Hungary's new prime minister looks to have scored a major victory after the opposition failed to garner enough votes to pass a referendum giving citizenship to millions of Hungarians abroad.
Socialist Prime Minister Ferenc Gyurcsany's campaign for a "no" vote in the Sunday referendum, which aimed to embrace Hungarians living abroad after the 1920 carve-up of the Austro-Hungarian empire, appeared set to succeed because of a low turnout.
He insisted that he had won "without joy" and criticised the right wing opposition Fidesz party for playing with the feelings of the Hungarian nation.
"I heard the voters say 'no' to emotion, partiality and to a fruitless looking to the past and to national and social populism," Gyurcsany said after the polls closed.
Final turnout was just over 37%, well below the threshold of 50% to make the referendum binding.
Gyurcsany argued for a "no", saying the country which joined the European Union this year should look to the future. He warned the overstretched budget could be bankrupted by immigrants.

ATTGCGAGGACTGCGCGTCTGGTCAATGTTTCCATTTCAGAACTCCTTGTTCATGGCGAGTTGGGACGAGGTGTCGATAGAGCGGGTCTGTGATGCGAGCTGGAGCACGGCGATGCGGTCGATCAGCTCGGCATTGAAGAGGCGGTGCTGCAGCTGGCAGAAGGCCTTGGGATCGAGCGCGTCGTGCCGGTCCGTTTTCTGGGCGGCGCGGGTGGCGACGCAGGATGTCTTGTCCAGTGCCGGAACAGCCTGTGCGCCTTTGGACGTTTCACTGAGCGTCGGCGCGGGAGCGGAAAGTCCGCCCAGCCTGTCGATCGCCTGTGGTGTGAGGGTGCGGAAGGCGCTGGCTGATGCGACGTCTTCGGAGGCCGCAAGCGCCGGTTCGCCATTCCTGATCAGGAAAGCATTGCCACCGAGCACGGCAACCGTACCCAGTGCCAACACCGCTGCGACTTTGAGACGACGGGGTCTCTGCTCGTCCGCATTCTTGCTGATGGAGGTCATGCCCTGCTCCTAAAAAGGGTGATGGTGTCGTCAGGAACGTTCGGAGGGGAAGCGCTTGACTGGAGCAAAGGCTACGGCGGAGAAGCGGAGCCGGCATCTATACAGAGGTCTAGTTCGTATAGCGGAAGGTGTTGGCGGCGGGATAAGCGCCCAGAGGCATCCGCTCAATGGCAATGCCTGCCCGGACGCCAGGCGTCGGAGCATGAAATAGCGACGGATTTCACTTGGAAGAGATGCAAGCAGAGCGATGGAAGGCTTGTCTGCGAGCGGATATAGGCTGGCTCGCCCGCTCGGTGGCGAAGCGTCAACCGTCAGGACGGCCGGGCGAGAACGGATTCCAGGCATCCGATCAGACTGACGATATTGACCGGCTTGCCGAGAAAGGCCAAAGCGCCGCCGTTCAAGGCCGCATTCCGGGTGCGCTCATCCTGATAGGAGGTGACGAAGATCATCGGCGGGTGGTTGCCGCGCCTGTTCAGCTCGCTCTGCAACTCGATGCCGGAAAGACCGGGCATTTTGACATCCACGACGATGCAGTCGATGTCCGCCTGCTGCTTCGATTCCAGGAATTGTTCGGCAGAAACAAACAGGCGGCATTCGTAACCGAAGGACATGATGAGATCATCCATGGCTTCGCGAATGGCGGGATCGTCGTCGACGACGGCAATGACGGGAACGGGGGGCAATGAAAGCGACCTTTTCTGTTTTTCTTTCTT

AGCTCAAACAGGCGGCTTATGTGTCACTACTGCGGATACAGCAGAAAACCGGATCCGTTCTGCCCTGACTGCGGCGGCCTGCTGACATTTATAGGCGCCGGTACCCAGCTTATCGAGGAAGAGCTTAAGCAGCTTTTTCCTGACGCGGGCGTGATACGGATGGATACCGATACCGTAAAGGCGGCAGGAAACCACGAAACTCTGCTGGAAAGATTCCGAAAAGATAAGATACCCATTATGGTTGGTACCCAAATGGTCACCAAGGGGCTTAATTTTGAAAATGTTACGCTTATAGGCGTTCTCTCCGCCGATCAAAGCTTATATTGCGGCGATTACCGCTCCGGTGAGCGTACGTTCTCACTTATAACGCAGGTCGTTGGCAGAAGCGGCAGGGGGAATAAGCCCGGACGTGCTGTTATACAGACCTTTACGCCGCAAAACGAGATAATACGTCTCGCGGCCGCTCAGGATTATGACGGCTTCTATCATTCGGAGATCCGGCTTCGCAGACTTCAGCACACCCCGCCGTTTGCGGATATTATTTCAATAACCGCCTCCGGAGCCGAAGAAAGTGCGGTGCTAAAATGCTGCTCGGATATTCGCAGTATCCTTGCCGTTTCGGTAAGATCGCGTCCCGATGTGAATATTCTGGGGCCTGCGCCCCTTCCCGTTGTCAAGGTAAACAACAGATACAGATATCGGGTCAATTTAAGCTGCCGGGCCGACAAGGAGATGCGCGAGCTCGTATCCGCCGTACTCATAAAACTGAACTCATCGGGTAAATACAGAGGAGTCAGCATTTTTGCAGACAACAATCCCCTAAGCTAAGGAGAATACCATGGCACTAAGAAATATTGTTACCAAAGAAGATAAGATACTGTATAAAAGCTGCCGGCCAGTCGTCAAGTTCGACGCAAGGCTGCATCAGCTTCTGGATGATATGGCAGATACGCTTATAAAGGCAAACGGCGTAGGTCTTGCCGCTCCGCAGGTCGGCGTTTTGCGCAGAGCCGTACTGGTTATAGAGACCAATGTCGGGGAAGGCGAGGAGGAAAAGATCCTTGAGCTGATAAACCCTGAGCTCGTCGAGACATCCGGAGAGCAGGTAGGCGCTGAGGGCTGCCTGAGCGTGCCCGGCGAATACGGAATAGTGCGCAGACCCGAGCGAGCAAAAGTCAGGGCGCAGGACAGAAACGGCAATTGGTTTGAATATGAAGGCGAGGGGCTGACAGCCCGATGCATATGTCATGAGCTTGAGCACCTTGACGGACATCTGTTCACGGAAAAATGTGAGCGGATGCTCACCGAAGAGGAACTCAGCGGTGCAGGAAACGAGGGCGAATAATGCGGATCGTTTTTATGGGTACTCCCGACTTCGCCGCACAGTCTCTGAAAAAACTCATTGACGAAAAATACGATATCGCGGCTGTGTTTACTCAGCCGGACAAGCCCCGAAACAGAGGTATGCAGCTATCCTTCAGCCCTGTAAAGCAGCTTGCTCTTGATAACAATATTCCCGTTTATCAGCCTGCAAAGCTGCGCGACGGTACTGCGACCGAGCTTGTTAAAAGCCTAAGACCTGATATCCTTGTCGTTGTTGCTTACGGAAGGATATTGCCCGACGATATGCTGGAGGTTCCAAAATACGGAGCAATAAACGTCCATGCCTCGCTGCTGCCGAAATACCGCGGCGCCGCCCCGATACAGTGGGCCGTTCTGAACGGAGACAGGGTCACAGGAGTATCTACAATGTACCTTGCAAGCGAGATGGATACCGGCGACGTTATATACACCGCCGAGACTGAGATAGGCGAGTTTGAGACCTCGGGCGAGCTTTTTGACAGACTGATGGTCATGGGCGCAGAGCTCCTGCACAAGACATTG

Five million ethnic Hungarians live outside the country and 2.5 million of them live in much poorer neighbours such as Romania, Serbia and Ukraine.
Supporters of a "yes" said it could heal the hurt of a nation which lost two-thirds of its land after the first world war.
Hungary was dramatically reduced
in size after the first world war
"The other side won using a campaign of lies," said Miklos Patrubany, president of the World Federation of Hungarians, who alleged there had been vote rigging.
"This issue enjoys tremendous support and the only reason it could not prevail is due to ... election fraud," he said.
Some 2000-3000 people who had supported a "yes" vote gathered outside Hungary's parliament carrying candles and as the outcome became clear, many wept openly.
With 99.8% of the votes counted, the electorate was split with 48.44% backing Gyurcsany's "no" call and 51.56% backing the right wing Fidesz opposition.
The idea of promoting the interests of Hungarians outside the country has always been closely associated with Fidesz leader Viktor Orban, who lost power in the 2002 elections.